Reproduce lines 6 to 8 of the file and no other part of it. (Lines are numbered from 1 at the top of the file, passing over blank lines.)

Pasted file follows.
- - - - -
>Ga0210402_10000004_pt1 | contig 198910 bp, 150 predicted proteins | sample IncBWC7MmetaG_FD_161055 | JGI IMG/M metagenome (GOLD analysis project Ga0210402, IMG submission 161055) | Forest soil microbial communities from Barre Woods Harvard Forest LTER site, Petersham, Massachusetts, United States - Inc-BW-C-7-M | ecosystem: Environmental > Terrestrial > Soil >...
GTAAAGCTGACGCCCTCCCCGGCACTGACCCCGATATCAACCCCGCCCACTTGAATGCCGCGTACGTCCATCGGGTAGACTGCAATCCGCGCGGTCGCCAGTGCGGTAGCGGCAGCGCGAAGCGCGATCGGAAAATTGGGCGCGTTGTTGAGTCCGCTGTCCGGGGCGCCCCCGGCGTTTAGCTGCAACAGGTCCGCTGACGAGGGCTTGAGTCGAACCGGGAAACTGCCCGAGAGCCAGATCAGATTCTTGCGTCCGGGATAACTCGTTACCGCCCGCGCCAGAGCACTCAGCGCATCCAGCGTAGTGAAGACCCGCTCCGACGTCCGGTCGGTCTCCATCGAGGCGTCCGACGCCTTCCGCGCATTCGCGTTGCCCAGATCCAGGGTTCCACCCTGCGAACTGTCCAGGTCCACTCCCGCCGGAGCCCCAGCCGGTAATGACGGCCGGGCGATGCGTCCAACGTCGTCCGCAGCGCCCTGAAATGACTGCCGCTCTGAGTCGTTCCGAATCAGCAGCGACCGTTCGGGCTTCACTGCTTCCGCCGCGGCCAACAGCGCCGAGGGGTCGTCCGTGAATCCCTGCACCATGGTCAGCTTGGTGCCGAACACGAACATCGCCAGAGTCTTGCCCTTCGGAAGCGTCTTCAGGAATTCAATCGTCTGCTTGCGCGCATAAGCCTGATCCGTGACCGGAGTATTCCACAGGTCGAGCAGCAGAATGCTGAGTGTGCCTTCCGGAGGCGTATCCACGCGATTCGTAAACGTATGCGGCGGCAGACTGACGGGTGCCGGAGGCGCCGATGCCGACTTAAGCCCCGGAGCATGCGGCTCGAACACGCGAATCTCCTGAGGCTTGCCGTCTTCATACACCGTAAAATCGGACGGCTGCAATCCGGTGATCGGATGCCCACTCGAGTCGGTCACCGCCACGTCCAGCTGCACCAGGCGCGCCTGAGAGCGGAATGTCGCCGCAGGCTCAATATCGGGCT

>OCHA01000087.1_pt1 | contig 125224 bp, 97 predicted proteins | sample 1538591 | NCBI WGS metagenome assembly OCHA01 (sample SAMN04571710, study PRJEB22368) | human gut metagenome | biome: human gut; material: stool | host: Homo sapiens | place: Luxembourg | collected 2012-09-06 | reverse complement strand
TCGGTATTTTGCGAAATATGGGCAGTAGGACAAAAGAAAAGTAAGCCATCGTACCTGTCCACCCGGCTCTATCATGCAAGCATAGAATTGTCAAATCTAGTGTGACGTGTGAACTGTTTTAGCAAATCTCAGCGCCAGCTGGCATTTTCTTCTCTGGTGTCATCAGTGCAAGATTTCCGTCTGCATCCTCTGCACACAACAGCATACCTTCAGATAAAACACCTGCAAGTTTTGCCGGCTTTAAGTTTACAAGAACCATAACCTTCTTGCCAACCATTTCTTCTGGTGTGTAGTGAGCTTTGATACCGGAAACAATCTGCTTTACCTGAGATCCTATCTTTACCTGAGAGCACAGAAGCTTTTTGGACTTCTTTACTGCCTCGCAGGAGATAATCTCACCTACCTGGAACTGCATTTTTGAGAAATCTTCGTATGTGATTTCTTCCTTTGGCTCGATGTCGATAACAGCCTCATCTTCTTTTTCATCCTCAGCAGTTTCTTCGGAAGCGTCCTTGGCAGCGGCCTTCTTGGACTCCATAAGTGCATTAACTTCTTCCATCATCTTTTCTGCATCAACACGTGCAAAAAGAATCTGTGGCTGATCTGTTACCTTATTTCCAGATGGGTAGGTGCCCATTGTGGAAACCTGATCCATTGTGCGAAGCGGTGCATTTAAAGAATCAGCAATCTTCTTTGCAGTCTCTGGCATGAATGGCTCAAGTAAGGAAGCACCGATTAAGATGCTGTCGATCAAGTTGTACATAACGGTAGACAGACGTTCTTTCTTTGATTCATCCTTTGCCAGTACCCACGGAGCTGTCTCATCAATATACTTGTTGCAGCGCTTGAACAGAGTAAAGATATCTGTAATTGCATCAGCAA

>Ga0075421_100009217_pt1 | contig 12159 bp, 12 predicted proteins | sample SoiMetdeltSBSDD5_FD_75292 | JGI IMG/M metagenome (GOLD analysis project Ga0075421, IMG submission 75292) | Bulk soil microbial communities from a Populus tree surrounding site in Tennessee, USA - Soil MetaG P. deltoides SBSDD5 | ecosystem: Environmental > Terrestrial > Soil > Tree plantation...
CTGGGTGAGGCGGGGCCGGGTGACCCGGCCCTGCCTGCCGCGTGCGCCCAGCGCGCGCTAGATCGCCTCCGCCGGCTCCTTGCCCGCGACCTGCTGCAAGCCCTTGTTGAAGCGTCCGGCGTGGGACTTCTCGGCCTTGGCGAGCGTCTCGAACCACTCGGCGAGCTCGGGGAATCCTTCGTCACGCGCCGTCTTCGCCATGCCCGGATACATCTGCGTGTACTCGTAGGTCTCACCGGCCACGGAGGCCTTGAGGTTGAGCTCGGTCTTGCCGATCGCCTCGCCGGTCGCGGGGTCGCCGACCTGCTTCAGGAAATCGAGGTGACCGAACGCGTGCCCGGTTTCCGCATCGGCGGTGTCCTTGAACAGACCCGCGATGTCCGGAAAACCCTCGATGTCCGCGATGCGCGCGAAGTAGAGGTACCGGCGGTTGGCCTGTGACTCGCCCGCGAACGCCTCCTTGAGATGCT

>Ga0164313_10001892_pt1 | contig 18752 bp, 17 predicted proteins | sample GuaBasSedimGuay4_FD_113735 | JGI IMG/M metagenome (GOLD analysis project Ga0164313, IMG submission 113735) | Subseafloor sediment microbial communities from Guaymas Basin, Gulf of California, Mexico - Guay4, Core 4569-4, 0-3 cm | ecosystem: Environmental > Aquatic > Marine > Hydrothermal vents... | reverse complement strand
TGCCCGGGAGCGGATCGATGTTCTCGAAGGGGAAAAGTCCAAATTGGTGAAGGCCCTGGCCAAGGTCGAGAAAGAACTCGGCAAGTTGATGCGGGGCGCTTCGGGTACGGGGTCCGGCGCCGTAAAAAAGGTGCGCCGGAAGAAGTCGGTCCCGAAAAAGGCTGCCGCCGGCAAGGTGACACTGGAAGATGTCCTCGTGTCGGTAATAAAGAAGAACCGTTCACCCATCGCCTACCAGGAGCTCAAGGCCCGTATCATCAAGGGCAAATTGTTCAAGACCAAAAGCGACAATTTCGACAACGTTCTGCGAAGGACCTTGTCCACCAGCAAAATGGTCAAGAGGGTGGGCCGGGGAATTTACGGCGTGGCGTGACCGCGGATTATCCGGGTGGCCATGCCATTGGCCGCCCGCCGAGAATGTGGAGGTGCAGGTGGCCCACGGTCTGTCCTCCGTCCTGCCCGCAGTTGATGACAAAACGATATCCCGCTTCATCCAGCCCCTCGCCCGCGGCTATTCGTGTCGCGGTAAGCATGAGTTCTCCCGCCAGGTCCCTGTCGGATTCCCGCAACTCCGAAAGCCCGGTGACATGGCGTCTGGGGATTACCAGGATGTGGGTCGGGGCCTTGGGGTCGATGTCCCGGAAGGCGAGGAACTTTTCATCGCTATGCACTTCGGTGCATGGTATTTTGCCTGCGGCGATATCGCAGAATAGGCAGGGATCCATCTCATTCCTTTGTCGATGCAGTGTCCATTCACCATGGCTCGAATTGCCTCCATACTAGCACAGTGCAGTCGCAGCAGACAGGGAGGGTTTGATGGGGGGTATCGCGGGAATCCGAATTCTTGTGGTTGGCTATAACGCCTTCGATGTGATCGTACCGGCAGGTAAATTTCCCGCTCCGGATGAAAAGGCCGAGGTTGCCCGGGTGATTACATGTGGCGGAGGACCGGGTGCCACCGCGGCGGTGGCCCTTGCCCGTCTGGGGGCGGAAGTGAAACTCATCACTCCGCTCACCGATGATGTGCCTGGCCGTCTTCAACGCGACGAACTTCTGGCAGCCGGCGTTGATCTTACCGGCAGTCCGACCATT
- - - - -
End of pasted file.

CTGGGTGAGGCGGGGCCGGGTGACCCGGCCCTGCCTGCCGCGTGCGCCCAGCGCGCGCTAGATCGCCTCCGCCGGCTCCTTGCCCGCGACCTGCTGCAAGCCCTTGTTGAAGCGTCCGGCGTGGGACTTCTCGGCCTTGGCGAGCGTCTCGAACCACTCGGCGAGCTCGGGGAATCCTTCGTCACGCGCCGTCTTCGCCATGCCCGGATACATCTGCGTGTACTCGTAGGTCTCACCGGCCACGGAGGCCTTGAGGTTGAGCTCGGTCTTGCCGATCGCCTCGCCGGTCGCGGGGTCGCCGACCTGCTTCAGGAAATCGAGGTGACCGAACGCGTGCCCGGTTTCCGCATCGGCGGTGTCCTTGAACAGACCCGCGATGTCCGGAAAACCCTCGATGTCCGCGATGCGCGCGAAGTAGAGGTACCGGCGGTTGGCCTGTGACTCGCCCGCGAACGCCTCCTTGAGATGCT

>Ga0164313_10001892_pt1 | contig 18752 bp, 17 predicted proteins | sample GuaBasSedimGuay4_FD_113735 | JGI IMG/M metagenome (GOLD analysis project Ga0164313, IMG submission 113735) | Subseafloor sediment microbial communities from Guaymas Basin, Gulf of California, Mexico - Guay4, Core 4569-4, 0-3 cm | ecosystem: Environmental > Aquatic > Marine > Hydrothermal vents... | reverse complement strand
TGCCCGGGAGCGGATCGATGTTCTCGAAGGGGAAAAGTCCAAATTGGTGAAGGCCCTGGCCAAGGTCGAGAAAGAACTCGGCAAGTTGATGCGGGGCGCTTCGGGTACGGGGTCCGGCGCCGTAAAAAAGGTGCGCCGGAAGAAGTCGGTCCCGAAAAAGGCTGCCGCCGGCAAGGTGACACTGGAAGATGTCCTCGTGTCGGTAATAAAGAAGAACCGTTCACCCATCGCCTACCAGGAGCTCAAGGCCCGTATCATCAAGGGCAAATTGTTCAAGACCAAAAGCGACAATTTCGACAACGTTCTGCGAAGGACCTTGTCCACCAGCAAAATGGTCAAGAGGGTGGGCCGGGGAATTTACGGCGTGGCGTGACCGCGGATTATCCGGGTGGCCATGCCATTGGCCGCCCGCCGAGAATGTGGAGGTGCAGGTGGCCCACGGTCTGTCCTCCGTCCTGCCCGCAGTTGATGACAAAACGATATCCCGCTTCATCCAGCCCCTCGCCCGCGGCTATTCGTGTCGCGGTAAGCATGAGTTCTCCCGCCAGGTCCCTGTCGGATTCCCGCAACTCCGAAAGCCCGGTGACATGGCGTCTGGGGATTACCAGGATGTGGGTCGGGGCCTTGGGGTCGATGTCCCGGAAGGCGAGGAACTTTTCATCGCTATGCACTTCGGTGCATGGTATTTTGCCTGCGGCGATATCGCAGAATAGGCAGGGATCCATCTCATTCCTTTGTCGATGCAGTGTCCATTCACCATGGCTCGAATTGCCTCCATACTAGCACAGTGCAGTCGCAGCAGACAGGGAGGGTTTGATGGGGGGTATCGCGGGAATCCGAATTCTTGTGGTTGGCTATAACGCCTTCGATGTGATCGTACCGGCAGGTAAATTTCCCGCTCCGGATGAAAAGGCCGAGGTTGCCCGGGTGATTACATGTGGCGGAGGACCGGGTGCCACCGCGGCGGTGGCCCTTGCCCGTCTGGGGGCGGAAGTGAAACTCATCACTCCGCTCACCGATGATGTGCCTGGCCGTCTTCAACGCGACGAACTTCTGGCAGCCGGCGTTGATCTTACCGGCAGTCCGACCATT